Friday, August 01, 2014

Mass Transit Drawings by Joan Farber Poems by Michael O’Brien

Mass Transit
Drawings by Joan Farber
Poems by Michael O’Brien
Pressed Wafer
375 Parkside Avenue
Brooklyn, New York 111226

by Wendell Smith

Mass Transit is a collection of some 25 graphite portraits by Joan Farber interspersed with 21 poems by Michael O’Brien. At 4 x 5 inches it may be the world's most petite coffee-table book, but it more than holds its own with larger examples of the genre. This is not a book to be read; that is, it is not a volume to be finished and stored on a shelf beside other books you've consumed. It needs to be left hanging around on an accessible surface, picked up and tasted, put down and picked up again—savored for its recurrent appeal to the appetite of your attention. Anyway, that is how my wife and I used it while it was on our kitchen table for a couple of weeks and how I came to appreciate its flavors

Although trim and dignified in its design, this little book has a casual structure. The design forgoes page numbers and places each drawing or poem on a right hand page with the facing page blank, so a reader encounters these statements, whether visual or verbal, individually without direct reference of one to another and is free to cross reference the drawings and poems at random so they form a mass of meaning not a linear narrative.  

The drawings need to be seen to appreciate how completely Ms. Farber has mastered her pencil. The drawings vary from quick gestures that capture expressions in a few dozen lines to complete renderings: the difference between one subject’s startled thought and another’s meditative consideration. The faces in these drawings trigger questions, "what was she thinking?" and other associations. When I first saw this drawing,

, my mind reflexively said, "Rembrandt."

As the drawings vary from gestures to more complete portraits so the verses vary from notes:

kneeling bus
sighs, yields

to more complete descriptions:

A small, pot-bellied women in a bright green
dress speaks antiphonal, incomprehensible
sentences by the Seventh Avenue subway,
possessed, testifying, warning, rocking
in place with the voices, then repeating
decimal, ghosts that feed on speech. Nearby
a man, head raised, eyes closed, is drinking
the sunlight. He takes his time. His thirst
is great.

The poems are best read, as one would meditate upon a drawing, until the image blossoms in one's imagination as a character with a story:

opens her Times like
logical argument
shaking the pages as
if to be rid of the
worst of the news

The words honor trouble:

patience of the lost, going
through their ruins: ageless white-
haired high-browed black man in the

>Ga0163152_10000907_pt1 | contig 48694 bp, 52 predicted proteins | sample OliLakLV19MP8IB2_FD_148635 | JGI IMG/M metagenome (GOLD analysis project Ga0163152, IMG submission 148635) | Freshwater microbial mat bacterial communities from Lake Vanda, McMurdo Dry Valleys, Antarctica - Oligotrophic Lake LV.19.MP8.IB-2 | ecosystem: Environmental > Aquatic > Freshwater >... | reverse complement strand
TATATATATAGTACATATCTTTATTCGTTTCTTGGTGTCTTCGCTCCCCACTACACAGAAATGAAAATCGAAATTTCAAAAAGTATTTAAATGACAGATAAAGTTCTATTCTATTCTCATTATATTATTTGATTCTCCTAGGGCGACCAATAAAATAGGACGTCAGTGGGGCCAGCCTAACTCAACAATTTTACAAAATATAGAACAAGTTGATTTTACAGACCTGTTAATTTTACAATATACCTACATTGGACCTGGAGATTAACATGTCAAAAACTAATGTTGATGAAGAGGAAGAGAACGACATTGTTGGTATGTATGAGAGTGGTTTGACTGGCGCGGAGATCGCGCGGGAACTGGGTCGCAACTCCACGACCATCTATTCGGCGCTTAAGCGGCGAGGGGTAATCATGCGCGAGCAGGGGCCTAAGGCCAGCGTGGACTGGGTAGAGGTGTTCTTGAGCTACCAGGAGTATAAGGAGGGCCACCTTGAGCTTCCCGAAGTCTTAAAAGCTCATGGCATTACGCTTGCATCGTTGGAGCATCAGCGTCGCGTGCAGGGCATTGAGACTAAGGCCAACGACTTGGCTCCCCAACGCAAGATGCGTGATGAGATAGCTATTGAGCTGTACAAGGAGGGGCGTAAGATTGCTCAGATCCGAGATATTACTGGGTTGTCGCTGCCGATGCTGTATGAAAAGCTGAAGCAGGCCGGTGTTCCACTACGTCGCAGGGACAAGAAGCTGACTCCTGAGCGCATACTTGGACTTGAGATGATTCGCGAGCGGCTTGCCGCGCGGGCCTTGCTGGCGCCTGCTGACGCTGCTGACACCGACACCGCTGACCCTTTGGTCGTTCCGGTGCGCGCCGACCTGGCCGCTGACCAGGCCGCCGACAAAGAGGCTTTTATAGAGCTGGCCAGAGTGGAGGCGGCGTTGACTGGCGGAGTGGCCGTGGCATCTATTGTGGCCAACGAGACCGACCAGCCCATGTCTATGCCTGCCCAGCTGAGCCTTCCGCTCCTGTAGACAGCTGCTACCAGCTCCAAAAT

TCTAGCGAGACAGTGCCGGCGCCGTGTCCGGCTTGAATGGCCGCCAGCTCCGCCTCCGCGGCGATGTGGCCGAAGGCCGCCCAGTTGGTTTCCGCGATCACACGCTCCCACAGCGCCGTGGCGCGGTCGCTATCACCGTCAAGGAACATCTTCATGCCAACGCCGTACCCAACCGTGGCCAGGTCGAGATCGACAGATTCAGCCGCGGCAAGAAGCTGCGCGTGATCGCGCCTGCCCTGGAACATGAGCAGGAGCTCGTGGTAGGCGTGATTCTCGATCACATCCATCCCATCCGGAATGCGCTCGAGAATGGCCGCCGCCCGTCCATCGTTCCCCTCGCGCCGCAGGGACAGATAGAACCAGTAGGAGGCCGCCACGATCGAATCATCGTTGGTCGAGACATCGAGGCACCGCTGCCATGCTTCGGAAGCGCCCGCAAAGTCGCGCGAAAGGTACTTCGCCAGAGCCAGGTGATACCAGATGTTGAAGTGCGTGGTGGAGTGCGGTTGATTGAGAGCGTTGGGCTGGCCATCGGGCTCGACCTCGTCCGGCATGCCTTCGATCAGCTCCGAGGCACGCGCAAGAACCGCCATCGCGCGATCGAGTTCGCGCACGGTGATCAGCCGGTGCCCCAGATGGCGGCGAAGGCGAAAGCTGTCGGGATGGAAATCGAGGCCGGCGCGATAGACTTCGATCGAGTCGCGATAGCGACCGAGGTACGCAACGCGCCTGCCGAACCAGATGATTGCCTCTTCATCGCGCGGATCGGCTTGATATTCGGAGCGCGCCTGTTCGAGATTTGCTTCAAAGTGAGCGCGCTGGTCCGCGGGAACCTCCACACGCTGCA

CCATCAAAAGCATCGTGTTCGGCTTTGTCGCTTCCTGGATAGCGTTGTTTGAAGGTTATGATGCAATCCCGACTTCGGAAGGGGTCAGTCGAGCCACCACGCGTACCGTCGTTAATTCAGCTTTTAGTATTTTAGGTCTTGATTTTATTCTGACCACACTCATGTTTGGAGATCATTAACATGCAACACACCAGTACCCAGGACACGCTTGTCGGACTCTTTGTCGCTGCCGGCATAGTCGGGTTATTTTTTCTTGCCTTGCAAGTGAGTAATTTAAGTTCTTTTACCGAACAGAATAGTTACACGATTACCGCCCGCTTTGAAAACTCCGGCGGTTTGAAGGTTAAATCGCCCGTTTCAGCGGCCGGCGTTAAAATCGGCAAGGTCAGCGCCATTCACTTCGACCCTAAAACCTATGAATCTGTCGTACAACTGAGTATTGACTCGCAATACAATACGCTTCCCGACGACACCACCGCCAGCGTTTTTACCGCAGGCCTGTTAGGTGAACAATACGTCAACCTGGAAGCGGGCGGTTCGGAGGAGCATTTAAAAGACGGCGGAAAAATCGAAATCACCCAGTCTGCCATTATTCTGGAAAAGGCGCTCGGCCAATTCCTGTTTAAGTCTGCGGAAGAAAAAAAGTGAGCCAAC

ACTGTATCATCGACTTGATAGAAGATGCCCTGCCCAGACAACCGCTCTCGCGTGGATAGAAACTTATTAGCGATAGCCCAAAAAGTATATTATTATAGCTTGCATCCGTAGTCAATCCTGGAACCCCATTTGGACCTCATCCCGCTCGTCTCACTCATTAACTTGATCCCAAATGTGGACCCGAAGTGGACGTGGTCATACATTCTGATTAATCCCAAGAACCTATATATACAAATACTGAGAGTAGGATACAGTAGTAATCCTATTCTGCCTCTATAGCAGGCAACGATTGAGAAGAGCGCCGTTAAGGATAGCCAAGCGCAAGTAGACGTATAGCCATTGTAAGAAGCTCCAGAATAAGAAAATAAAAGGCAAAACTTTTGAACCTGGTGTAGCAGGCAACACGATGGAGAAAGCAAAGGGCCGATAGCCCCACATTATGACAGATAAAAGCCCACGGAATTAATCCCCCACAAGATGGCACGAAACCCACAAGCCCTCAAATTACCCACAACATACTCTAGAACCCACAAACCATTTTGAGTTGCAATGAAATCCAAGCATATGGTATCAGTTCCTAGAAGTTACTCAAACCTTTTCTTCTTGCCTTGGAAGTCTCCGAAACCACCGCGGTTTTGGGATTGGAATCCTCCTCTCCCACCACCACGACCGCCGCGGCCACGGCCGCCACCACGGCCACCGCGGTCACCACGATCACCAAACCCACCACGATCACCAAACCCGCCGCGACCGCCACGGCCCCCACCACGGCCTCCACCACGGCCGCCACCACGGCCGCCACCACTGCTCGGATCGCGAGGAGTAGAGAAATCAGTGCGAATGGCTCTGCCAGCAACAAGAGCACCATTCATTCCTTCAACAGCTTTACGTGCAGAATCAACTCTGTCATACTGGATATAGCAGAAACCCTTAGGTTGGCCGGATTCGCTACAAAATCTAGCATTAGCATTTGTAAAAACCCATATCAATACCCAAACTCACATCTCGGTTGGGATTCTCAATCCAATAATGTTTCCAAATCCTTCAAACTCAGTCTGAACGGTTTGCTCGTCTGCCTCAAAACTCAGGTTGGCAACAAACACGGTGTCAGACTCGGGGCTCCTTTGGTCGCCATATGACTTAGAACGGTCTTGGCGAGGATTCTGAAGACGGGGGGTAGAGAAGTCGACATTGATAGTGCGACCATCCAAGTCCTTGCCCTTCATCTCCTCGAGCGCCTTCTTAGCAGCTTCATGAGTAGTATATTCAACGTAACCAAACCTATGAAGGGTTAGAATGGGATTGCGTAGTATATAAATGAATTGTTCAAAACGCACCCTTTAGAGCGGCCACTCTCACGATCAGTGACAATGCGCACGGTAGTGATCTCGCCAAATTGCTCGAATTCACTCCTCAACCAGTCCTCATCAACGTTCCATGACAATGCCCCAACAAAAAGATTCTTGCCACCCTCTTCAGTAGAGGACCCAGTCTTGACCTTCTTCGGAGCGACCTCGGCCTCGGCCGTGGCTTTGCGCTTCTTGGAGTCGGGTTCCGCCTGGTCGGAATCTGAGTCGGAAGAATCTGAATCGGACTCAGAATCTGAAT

59th St. station, wild
eyes, nowhere, opening &
closing of filthy Bible
like a valve. like breath

and transience:

her smile detaches itself
from this girl's face
and from her benevolence
to hang in the
air for a moment
and then fade as
she boards the #11
bus one gray morning

I don’t think O’Brien’s poems should be subjected to the enhanced interrogation of a close reading. As I’ve said, I found them best when I absorbed them as I did Farber’s drawings, slowly letting my thoughts improvise along with them. When I did, the book became a celebration, an acknowledgment that we are, all of us, a mass in transit and the company we are keeping, as it is presented here, is a worthy one.

A note on Pressed Wafer

Pressed Wafer was founded in Boston by Daniel Bouchard, Joseph Torra and William Corbett and was originally 9 Columbus Square. It moved with Corbett to 375 Parkside, Brooklyn, New York in 2012. While you can order individual books from, Pressed Wafer subscriptions are available for $100 a year. In addition to the publications you receive for your subscription, you will also get all the backlist titles available. What a deal. I discovered Mass Transit because I became a subscriber this year. The backlist books I received for subscribing meant my investment came to less that $10 a book. So far those I’ve read have been as engaging as Mass Transit. As I said, what a deal!

The Hive Is a Book We Read For its Honey By Gerry Grubbs


The Hive
Is a Book We Read For its Honey
By Gerry Grubbs
Dos Madres Press
Loveland, Ohio
ISBN: 978-1-939929-04-4

Review by Dennis Daly

Some of the best writers of poetry, by cultivating their art in public, seek to both gather in and pass on unanticipated inspiration. Their images and lines don’t prescribe direction or logic, rather they release the human heart to connect with the universe’s numinous energy. That’s what Gerry Grubbs does in his new collection of poetry entitled The Hive.

Each poem in Grubbs’ book transports one to the exotic realm of honeybee and hive with concomitant imagery and symbolism. The poet seems to leave much of what happens next to the imagination. But his suggestive techniques, along with his compositions, living real lives of their own, convey the reader to a heliopause of sorts on the edge of the unknown. Then things get really interesting.

In the poem Sometimes in the Evening Grubbs conjures up the sacred nature of life and how it works on the raw material of existence. A Promethean bee has stolen a bit of the fire, which transforms him and also his community. The poet explains,

…I think of the bees
Who would finish the work
Taking that fire
Back to the hive burning
Of that red honey
Dripping like the petals
It was stolen from
I think of that little thief
Who desires to disappear
Into the night
But cannot

Words do matter. They are the elements of communication and their connections create what otherwise does not exist. Observing the methods and results of these connective arts Grubbs says,

A few words
Can disturb the bees
A few thoughts
Can disturb the flowers
It is enough
To watch them
Serenely touching
Giving what effort is required
Mindful of each dip and buzz

My favorite piece in this collection the poet entitles Location. A man wanders through an orchard presumably seeking something. Yet he becomes the object as the divine muses seek him out. The orchard blooms with the heaviness of ripened fruit, or perhaps it doesn’t.  Perhaps all is potential. Timelessness revolves around the man as inspiration seeks to locate him, his potential poems in abeyance. The poem concludes this way,